The Unwelcome Legacy of an Age of Growth

Japan’s television series have been running on the kūru system since the 1980s for a variety of reasons. The first is that private broadcasters were worried about the risk of a poorly chosen series. If household viewing numbers fall off in the early stages, then it is best to drop a program quickly. If a station is committed to a six-month or full-year run, that will amount to serious damage, while dropping a program after three months means getting off much more lightly.

The pursuit of profits on the part of private broadcasters was also an influence. Stations grew steadily during the 1990s, and it was an advantage to be able to renegotiate sponsorship contracts quickly because of the ease of selling commercial time. They could earn more advertising fees through shorter series rotation times, but that has left an unwelcome legacy of difficult exports.

NHK’s asadora serials have season lengths that lend themselves to export. Each episode is only 15 minutes, but Oshin, which ran from 1983 to 1984 with 297 episodes, was syndicated in 75 countries and territories. The story of the title character’s growth through hardship resonated particularly well in developing countries in Asia and Africa, but it also sold in wealthier nations like the United States and Canada. It was a landmark program that achieved 52.6% viewership in Japan and was a popular hit overseas, as well.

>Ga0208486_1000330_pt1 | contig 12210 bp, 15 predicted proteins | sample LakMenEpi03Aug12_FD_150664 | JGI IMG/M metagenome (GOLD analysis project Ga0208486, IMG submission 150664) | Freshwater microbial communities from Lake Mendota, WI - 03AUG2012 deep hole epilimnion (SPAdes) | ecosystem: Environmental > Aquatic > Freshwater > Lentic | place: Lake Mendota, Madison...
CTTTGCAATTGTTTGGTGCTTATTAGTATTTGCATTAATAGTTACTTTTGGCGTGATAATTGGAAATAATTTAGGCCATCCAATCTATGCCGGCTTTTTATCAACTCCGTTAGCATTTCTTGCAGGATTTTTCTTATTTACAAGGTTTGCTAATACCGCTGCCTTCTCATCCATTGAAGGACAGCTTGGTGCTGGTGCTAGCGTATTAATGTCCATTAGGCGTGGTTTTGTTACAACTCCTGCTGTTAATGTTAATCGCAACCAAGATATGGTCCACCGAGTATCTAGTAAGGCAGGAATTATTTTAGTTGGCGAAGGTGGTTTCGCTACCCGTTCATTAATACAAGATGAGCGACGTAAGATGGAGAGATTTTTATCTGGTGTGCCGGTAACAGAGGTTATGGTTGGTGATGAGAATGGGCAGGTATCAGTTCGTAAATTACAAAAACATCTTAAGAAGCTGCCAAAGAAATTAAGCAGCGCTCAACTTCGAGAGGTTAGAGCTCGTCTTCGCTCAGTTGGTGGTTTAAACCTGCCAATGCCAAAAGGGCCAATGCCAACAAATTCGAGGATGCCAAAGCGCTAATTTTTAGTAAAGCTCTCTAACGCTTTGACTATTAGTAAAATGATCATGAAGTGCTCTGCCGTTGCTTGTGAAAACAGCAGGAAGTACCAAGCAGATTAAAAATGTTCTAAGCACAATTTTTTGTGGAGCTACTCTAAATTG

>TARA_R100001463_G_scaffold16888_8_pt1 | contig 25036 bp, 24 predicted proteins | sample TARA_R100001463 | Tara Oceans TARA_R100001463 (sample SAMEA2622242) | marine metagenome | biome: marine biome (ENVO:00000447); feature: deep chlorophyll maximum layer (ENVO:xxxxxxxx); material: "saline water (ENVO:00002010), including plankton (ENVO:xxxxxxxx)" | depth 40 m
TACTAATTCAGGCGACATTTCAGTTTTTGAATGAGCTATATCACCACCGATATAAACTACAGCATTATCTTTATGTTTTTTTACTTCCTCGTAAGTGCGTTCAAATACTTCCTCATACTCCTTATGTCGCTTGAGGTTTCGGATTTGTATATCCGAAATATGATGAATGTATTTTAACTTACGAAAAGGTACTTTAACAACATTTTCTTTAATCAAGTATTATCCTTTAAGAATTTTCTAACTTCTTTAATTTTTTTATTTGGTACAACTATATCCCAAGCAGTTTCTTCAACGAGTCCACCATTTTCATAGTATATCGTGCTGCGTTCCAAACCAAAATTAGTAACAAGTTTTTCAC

At 156 episodes, the 2013 asadora Ama-chan (Little Diver), which was another domestic hit, went out to 13 foreign markets, including Indonesia and the Philippines. With the title character Amano Aki seeking to become a pop idol from her rural home in Iwate Prefecture, it depicted a particularly Japanese phenomenon, but her positive attitude and clear understanding of right and wrong broke through that barrier.